Changes to the Endangered Species List; Spread of Ebola, other diseases linked to poverty

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Wikimedia Commons/ Ramos Keith

Changes to the Endangered Species List

In early January, the U.S. Fish and Wildlife Service (USFWS) replied to many petitions regarding the Endangered Species List, which led to several changes in species’ listings.

On Jan. 8, USFWS proposed relisting the West Indian manatee as threatened, a step down from its previous endangered listing. The species has been listed as endangered since the Endangered Species Act passed in 1973. Current estimates suggest the existence of 6,350 manatees in the southeastern United States and 532 in Puerto Rico, according to the USFWS. The decision follows a 2007 recommendation to down-list the species after a five-year review.

On Jan. 14, the USFWS finalized a ruling to list the northern long-eared bat as threatened effective Feb. 16, due to rapidly declining populations caused by white-nose syndrome, a fungal disease that affects many hibernating U.S. bat species.

Similarly, on Jan. 11, USFWS also released a response to 17 other petitions, 11 of which will undergo further review to decide if a listing is warranted and six which will not. In the case of the Cabinet-Yeak grizzly bear, currently listed as threatened, USFWS denied petitions both to delist and uplist the species. The USFWS also denied petitions to list the Colorado desert fringe-toed lizard, Kings River slender salamander, sandstone night lizard and the Yellowstone bison as threatened or endangered. The Great Basin silverspot, narrow-foot diving beetle, Northern Rocky Mountain fisher, Scott riffle beetle, four species of skinks from the U.S. Virgin Islands and three from Puerto Rico will all receive 12-month reviews.

— Alexandria Kade

Spread of Ebola, other diseases linked to poverty

ecobrief 2_ wikimedia commonsWikimedia Commons

According to a recently published study, poverty played a crucial role in the spread of Ebola in Liberia and other West African countries. Many factors, including lack of health education, overcrowding of slums and lack of access to sanitary food and water, contributed significantly to the spread of disease.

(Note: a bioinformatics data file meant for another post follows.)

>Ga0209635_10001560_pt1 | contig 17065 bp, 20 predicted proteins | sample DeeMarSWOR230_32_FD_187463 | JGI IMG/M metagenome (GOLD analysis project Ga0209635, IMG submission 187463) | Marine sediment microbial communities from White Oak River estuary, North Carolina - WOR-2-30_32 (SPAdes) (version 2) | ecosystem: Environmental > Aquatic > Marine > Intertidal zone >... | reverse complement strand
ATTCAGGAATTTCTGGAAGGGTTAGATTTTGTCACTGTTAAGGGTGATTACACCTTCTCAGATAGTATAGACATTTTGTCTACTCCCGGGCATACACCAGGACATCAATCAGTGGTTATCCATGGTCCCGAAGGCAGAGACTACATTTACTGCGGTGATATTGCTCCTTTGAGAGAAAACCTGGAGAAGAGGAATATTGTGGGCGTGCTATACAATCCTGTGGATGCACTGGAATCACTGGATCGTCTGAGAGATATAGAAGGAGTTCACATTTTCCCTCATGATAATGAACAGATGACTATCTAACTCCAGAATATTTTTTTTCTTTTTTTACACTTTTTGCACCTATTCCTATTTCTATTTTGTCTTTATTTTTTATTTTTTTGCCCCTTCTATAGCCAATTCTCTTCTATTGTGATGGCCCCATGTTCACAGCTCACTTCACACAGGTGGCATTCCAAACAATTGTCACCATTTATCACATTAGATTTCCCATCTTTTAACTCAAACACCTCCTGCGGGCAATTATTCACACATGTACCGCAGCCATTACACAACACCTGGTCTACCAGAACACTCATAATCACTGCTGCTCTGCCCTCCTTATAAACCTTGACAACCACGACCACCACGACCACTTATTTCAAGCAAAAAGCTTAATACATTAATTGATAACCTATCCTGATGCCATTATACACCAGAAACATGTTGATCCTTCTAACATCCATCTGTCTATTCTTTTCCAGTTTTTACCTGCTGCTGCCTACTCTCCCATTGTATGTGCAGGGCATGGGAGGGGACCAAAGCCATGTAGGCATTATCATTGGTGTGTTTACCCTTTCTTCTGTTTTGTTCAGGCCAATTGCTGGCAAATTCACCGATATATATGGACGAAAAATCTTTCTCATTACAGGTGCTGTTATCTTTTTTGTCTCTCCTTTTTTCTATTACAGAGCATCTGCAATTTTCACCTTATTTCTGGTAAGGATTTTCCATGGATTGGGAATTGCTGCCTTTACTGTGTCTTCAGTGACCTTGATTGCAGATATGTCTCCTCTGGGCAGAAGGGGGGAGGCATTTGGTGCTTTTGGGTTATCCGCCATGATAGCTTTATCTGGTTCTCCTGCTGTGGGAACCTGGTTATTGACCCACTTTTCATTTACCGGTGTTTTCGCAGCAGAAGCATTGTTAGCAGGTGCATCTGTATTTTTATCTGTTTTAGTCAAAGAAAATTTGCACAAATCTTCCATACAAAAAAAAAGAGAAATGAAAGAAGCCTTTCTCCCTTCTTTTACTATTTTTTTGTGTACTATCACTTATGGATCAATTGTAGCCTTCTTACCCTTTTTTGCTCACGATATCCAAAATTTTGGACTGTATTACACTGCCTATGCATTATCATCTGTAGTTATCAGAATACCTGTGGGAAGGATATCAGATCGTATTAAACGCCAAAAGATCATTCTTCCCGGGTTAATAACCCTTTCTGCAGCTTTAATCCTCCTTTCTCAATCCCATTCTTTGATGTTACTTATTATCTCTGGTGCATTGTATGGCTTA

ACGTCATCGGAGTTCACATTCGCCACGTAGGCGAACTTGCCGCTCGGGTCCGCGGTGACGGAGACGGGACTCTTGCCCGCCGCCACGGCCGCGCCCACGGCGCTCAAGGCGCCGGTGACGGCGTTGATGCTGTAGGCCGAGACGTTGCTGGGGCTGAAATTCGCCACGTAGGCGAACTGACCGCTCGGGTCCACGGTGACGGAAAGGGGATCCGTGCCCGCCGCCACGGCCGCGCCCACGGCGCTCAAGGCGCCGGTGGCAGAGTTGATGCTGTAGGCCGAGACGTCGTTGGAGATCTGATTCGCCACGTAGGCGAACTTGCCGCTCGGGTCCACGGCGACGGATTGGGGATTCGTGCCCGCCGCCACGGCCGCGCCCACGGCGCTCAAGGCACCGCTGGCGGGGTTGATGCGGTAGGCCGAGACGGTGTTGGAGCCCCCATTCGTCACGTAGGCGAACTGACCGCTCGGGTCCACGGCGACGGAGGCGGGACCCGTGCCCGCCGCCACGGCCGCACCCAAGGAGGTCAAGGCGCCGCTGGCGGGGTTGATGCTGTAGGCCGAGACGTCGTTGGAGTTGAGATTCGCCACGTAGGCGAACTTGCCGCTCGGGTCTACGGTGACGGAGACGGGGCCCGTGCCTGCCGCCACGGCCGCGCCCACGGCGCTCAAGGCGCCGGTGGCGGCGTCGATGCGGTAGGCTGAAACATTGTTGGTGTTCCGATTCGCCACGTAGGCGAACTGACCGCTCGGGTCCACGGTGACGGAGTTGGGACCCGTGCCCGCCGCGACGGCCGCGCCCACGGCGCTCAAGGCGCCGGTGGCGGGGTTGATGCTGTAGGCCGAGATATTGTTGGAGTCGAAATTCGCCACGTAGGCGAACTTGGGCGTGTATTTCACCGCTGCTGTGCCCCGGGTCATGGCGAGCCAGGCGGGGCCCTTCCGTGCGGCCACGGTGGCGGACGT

Researchers from the Liberian Ministry of Health and the Yale Center for Infectious Disease Modeling and Analysis evaluated more than 3,500 Ebola cases reported in 2014 to determine the effect of poverty on the transmission and spread of Ebola. They found areas of extreme poverty were more likely to be associated with high rates of Ebola transmission and spread. Their work was published on Dec. 31 in the Public Library of Science journal Neglected Tropical Diseases.

This is not the first study linking poverty and the spread of disease. A paper published by the National Center for Biotechnology Information (NCBI) in 2012 found that poverty, although arguably the most potent risk factor for susceptibility to disease, is often overlooked for its difficulty to be quantified in medical terms.

However, the World Health Organization (WHO) includes poverty in its definition of neglected tropical diseases (NTDs), such as Ebola. NTDs are infectious diseases that disproportionately affect the world’s poor, and have only begun being contextualized within the scope of poverty by WHO since a study by the organization in 2010.

The 2015 paper “implies a need for more investment, time and effort spent on improving health and education in urban communities,” said Elizabeth Hamann of the International Rescue Committee in a SciDev.net article.

— Max Heidt